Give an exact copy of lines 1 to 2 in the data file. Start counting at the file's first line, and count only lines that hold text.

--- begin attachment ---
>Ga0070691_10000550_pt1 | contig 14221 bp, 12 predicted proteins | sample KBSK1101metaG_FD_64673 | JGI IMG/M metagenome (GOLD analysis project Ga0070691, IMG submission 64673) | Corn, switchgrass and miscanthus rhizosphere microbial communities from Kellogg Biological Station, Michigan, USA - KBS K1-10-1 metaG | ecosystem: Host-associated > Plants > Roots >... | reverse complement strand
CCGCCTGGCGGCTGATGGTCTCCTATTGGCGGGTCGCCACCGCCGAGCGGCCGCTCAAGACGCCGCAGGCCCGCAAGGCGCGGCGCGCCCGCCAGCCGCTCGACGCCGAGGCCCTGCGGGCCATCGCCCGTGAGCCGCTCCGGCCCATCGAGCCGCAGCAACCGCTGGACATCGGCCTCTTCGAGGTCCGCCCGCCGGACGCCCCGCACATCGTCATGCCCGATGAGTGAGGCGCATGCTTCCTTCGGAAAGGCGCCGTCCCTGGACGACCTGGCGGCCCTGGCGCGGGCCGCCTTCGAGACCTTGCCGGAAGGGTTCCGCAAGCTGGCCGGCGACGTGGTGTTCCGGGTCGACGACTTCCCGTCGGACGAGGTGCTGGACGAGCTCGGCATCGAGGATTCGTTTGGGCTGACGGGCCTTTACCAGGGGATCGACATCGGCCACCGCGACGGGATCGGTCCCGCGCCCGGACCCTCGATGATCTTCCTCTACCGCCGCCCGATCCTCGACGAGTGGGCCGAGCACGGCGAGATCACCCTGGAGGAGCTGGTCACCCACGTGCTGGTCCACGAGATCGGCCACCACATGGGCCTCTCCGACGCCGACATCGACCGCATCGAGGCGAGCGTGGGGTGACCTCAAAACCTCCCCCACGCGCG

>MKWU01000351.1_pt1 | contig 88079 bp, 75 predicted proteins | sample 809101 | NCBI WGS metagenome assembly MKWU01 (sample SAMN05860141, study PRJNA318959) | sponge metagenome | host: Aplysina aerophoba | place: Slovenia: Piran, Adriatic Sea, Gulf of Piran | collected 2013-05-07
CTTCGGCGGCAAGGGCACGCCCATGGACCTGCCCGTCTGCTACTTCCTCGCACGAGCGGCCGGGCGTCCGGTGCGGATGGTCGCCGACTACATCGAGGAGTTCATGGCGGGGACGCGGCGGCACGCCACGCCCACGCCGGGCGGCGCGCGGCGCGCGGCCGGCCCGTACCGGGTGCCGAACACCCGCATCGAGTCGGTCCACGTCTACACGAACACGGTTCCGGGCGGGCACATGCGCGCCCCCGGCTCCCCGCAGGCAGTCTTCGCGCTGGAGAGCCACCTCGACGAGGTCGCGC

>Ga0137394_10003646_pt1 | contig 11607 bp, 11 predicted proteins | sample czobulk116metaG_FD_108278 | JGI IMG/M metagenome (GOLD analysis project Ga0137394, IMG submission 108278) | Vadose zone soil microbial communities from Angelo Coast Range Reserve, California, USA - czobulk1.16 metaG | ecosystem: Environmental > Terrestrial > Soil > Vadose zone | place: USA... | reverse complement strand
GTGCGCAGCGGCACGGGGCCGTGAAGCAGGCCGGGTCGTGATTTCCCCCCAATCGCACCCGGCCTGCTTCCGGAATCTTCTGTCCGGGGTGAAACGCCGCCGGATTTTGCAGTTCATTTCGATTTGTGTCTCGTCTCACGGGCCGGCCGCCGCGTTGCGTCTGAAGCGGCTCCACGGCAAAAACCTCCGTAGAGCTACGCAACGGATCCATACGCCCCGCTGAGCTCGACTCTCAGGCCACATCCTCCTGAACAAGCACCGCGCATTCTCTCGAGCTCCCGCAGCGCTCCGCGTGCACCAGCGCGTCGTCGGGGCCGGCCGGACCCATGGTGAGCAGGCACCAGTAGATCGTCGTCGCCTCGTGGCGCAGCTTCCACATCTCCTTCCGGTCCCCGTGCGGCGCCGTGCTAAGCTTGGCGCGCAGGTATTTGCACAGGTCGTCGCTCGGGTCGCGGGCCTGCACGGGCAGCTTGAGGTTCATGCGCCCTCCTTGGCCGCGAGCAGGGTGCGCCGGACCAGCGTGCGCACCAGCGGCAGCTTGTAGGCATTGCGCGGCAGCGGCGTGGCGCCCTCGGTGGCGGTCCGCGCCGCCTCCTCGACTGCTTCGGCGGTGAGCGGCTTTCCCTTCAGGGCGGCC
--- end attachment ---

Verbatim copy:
>Ga0070691_10000550_pt1 | contig 14221 bp, 12 predicted proteins | sample KBSK1101metaG_FD_64673 | JGI IMG/M metagenome (GOLD analysis project Ga0070691, IMG submission 64673) | Corn, switchgrass and miscanthus rhizosphere microbial communities from Kellogg Biological Station, Michigan, USA - KBS K1-10-1 metaG | ecosystem: Host-associated > Plants > Roots >... | reverse complement strand
CCGCCTGGCGGCTGATGGTCTCCTATTGGCGGGTCGCCACCGCCGAGCGGCCGCTCAAGACGCCGCAGGCCCGCAAGGCGCGGCGCGCCCGCCAGCCGCTCGACGCCGAGGCCCTGCGGGCCATCGCCCGTGAGCCGCTCCGGCCCATCGAGCCGCAGCAACCGCTGGACATCGGCCTCTTCGAGGTCCGCCCGCCGGACGCCCCGCACATCGTCATGCCCGATGAGTGAGGCGCATGCTTCCTTCGGAAAGGCGCCGTCCCTGGACGACCTGGCGGCCCTGGCGCGGGCCGCCTTCGAGACCTTGCCGGAAGGGTTCCGCAAGCTGGCCGGCGACGTGGTGTTCCGGGTCGACGACTTCCCGTCGGACGAGGTGCTGGACGAGCTCGGCATCGAGGATTCGTTTGGGCTGACGGGCCTTTACCAGGGGATCGACATCGGCCACCGCGACGGGATCGGTCCCGCGCCCGGACCCTCGATGATCTTCCTCTACCGCCGCCCGATCCTCGACGAGTGGGCCGAGCACGGCGAGATCACCCTGGAGGAGCTGGTCACCCACGTGCTGGTCCACGAGATCGGCCACCACATGGGCCTCTCCGACGCCGACATCGACCGCATCGAGGCGAGCGTGGGGTGACCTCAAAACCTCCCCCACGCGCG